So who are the winners? Who are the losers? And what do these results mean for Spain?
A win for the Socialists
Spanish Prime Minister Pedro Sanchez'sSocialists were on track to win Sunday's repeat election as first results confirmed a surge in support for the far-right Vox party, which was seen coming third with three-quarters of the votes counted.
With 96 percent of the vote counted, results showed the the Socialists winning 122 of the parliament's 350 seats with around 28.5 percent of votes cast, while Vox had 53 seats, more than doubling the number the party won last time round.
Vindication for Pablo Casado, leader of the PP
The results showed the rightwing Popular Party coming second with 84, up from 66 in the previous poll in what will be seen as huge turn around for party leader Pablo Casado.
Huge surge in support for Vox
Spain's fourth election in as many years has been overshadowed by theongoing Catalan separatist crisis which has cranked up support for Vox.
The party only made parliamentary debut in April when it won 24 mandates in the biggest showing by the far-right since Spain returned to democracy after dictator Francisco Franco's death in 1975.
In recent days, Sanchez has repeatedly raised the alarm about Vox's “aggressive ultra-rightwing” policies, warning the party would drag the country back to the dark days of Franco's dictatorship.
The last election produced a near-record 76 percent turnout, which helped Sanchez who had mobilised left-leaning voters to oppose Vox.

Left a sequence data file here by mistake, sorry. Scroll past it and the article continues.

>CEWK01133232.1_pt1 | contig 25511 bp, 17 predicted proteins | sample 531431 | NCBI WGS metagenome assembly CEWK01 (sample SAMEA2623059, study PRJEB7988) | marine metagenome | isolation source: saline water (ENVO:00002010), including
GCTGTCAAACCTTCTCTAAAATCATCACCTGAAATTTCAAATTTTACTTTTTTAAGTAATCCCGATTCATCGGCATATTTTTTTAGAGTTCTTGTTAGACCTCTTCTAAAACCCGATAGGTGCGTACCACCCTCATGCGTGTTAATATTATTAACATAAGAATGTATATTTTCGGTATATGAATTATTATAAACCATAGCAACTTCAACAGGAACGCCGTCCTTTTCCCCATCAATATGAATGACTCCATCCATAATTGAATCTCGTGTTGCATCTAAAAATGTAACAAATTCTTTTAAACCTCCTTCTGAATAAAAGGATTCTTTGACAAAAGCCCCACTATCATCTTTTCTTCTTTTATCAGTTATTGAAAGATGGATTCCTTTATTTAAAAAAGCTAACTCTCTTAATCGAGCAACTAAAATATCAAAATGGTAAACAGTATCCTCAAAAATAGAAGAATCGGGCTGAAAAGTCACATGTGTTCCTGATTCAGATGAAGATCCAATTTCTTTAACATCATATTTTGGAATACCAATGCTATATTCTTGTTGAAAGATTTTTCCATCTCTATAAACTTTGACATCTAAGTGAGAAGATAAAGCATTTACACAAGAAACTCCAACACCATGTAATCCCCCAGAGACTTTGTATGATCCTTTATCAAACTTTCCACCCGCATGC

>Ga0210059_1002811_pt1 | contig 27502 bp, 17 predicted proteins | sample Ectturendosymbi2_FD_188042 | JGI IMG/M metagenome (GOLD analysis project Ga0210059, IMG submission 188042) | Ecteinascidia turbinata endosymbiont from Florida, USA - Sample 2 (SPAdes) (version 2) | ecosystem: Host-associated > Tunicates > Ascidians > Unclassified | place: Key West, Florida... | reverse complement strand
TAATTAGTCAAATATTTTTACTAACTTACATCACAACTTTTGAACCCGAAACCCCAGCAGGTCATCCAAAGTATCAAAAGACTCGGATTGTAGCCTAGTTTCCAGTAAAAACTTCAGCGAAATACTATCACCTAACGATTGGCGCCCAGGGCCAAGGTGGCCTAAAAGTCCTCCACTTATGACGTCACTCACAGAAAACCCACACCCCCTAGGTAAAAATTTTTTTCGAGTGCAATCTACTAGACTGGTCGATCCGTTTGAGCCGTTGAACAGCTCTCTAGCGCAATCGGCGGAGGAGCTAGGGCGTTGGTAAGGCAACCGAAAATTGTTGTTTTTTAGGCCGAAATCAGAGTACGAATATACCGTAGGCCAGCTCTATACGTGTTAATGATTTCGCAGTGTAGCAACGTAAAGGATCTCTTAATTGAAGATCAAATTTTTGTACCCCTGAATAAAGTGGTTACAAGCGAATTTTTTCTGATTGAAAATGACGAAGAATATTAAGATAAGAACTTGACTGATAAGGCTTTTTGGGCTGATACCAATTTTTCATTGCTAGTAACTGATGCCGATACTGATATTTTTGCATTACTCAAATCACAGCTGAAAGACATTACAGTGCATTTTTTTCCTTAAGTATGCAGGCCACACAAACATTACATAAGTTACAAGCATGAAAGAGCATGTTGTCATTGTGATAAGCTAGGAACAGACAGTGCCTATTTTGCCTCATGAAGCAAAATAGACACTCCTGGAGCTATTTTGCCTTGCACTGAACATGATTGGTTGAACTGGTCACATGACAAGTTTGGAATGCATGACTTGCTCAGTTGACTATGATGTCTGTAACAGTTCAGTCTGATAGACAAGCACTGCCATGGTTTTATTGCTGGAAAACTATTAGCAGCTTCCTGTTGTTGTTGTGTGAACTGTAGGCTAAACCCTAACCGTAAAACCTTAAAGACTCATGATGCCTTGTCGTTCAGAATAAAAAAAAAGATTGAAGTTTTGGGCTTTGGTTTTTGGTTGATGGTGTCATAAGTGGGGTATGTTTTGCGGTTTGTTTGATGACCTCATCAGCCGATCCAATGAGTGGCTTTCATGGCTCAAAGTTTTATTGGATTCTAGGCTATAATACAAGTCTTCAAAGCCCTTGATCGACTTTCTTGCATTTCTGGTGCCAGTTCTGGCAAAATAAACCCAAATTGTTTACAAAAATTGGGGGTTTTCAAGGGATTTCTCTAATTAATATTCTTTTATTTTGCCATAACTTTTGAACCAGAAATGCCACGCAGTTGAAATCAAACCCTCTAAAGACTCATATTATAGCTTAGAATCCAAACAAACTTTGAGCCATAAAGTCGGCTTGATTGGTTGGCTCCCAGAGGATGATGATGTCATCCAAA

But participation this time round dropped to 69 percent.
The end of Ciudadanos
The party led by Albert Rivera was dealt a crushing defeat, losing its place as the third political force to become the sixth party in Spain's congress dropping from 57 seats to just ten.
Rise of the Catalan separatists
Not surprisingly, given the recent protests, parties calling for Catalonia to break away from Spain fared very well winning 13 seats in total. Interestingly, Barcelona went to the Socialists while the remaining provinces in the northeastern region went to the separatists.
Spain has been mired in political paralysis for four years since Podemos and business-friendly Ciudadanos entered parliament following a December 2015 election that shattered the decades-long hegemony of the Socialists and conservative Popular Party (PP).
And there is there is a good risk Sunday's vote will only prolong the agony in the eurozone's fourth-largest economy.
At 87% of the count, the national right-wing parties AND the national left-wing parties, THREE WAYS EACH, both add up to:
Both well short of a majority (176), even with three-way coalitions, and more national regional things than ever in the middle.
— Matthew Bennett (@matthewbennett) November 10, 2019
With no single party able to secure the required 176 seats for a majority, the Socialists are likely to opt for a minority government — but that would only work if the PP abstained in an investiture vote, said Teneo analyst Antonio Barroso.
“Vox's rise creates a serious dilemma for PP: facilitate a Socialist-led government, which would leave the centre-right party vulnerable to Vox's attacks, or going to another election with Vox on the rise,” he tweeted.
“Government formation is going to take time (again), and Spain might go into the Christmas break without a government.”